The pandemic has sparked significant changes in people’s fruit and vegetable intake on both sides of the Atlantic, a new study has revealed.
The research from King’s College London, in collaboration with American health research organisation Zoe, analysed responses to a detailed diet and lifestyle survey collected from more than one million people in the UK and US.
Responses were gathered on the Zoe Covid Symptom Study app before the pandemic in February 2020 and during it in July and September.
According to the findings, 33 per cent of participants increased their fruit and vegetable consumption (from 3.5 to 5.6 portions a day), compared to 23 per cent who decreased (from 5.6 to 3.8 portions a day).
“This increase in the number of portions [among a third of respondents] is really quite important,” said King’s co-lead researcher Dr Sarah Berry during a webinar on the research. “It’s enough in my opinion, and based on all the epidemiological evidence, to confer quite significant health benefits.”
Professor Christopher Gardner of Stanford Medical School commented that such a swing was unprecedented in the US where fruit and vegetable consumption has remained static for decades, at about half of the recommended daily intake.
He added that it would be interesting to explore whether the divergence in consumption patterns was largely driven by access to fresh produce or other factors.
Vulnerable groups hit hardest
More generally, the study found that two thirds of people experienced some level of diet and lifestyle disruption, with the greatest disruption seen in young females and those living in more deprived areas.
This was associated with a more variable change in weight, both weight loss and weight gain. Some 32 per cent lost an average of 4kg, while 34 per cent gained an average of 3.5kg.
These findings raise the question of whether the weight loss seen in these more vulnerable groups is always a positive thing.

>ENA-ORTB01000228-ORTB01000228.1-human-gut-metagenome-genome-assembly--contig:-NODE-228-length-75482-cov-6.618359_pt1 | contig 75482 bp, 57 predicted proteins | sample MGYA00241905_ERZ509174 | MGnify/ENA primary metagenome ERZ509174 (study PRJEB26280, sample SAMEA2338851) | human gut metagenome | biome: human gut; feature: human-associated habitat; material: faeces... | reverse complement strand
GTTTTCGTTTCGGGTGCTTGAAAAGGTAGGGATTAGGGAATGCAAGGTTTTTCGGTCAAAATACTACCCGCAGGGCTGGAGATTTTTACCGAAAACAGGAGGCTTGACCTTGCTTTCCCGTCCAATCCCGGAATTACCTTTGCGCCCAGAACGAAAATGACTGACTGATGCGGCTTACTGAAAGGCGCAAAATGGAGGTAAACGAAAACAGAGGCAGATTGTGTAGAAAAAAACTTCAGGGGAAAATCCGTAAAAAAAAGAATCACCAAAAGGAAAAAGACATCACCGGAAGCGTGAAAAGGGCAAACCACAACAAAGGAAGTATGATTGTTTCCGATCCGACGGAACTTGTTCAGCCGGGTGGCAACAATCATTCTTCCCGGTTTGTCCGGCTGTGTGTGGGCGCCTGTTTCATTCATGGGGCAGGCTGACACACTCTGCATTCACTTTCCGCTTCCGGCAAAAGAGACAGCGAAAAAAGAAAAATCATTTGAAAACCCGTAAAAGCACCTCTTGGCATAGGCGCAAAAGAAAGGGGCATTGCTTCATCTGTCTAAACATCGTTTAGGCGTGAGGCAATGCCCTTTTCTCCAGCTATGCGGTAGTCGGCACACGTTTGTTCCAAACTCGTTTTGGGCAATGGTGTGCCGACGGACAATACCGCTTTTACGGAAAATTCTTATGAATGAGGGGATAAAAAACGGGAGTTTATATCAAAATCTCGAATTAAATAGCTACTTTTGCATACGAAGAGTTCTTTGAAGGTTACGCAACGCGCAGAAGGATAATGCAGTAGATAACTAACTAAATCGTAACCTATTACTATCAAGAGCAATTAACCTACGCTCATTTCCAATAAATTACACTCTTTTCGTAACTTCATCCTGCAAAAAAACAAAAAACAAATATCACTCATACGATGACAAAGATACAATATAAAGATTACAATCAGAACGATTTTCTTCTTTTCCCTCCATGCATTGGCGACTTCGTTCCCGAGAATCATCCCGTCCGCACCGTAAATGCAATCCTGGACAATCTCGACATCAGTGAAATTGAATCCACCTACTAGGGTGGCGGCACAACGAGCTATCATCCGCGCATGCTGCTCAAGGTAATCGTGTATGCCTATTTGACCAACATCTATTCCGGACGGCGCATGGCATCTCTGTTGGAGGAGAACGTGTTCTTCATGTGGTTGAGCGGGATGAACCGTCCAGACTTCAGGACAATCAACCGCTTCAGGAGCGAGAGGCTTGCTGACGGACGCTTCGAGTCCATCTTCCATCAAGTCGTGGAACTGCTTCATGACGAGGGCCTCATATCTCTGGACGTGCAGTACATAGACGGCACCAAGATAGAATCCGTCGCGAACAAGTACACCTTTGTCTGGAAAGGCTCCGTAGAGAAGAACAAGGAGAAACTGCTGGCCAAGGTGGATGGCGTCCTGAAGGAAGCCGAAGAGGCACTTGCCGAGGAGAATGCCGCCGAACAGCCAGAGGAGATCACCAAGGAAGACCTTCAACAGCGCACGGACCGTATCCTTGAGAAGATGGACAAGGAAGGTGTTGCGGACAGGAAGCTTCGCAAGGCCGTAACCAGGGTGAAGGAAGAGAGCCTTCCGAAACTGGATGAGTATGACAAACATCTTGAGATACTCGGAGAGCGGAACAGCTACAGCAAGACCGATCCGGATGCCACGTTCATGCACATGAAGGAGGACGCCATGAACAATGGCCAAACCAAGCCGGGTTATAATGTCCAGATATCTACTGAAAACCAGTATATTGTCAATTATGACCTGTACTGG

The research also highlights issues around food security, with four times as many participants experiencing decreased access to food, compared to those for whom food access improved.
Echoing these findings, independent charity The Food Foundation found that 5.1 million UK adults (9.7 per cent) experienced food insecurity in the six months to August 2020, a significant rise from pre-pandemic levels.
‘A tale of two Covids’
According to the research, individual responses and changes to health behaviours varied greatly. Some 32 per cent of participants lost an average of 4kg, while 34 per cent gained an average of 3.5kg. Meanwhile, 22 per cent reported snacking less, compared to 18 per cent who increased their snacking.
“This study shows the huge individual variability in how we have changed our diet and lifestyle behaviours during the pandemic," said Berry.
"There is a perception that the disruption has had a negative impact on health behaviours and body weight, but our research shows that this is not the case for the majority of the UK and US population.
“In fact, the pandemic may have provided an impetus for many people to make changes to improve their diet and adopt a healthier lifestyle.”
Rebecca Tobi, registered associate nutritionist and programme manager at The Food Foundation echoed the fact that the pandemic has affected people in very different ways.
“While for some, Covid-19 has meant more time to cook, try new things, and exercise more, for others it has meant a loss of income, heavy childcare commitments, and real issues with being able to access and afford enough food,” she said.
“This new research really highlights the different effects the pandemic has had on us all, and how when it comes to individual experience, it’s very much been a tale of two Covids.”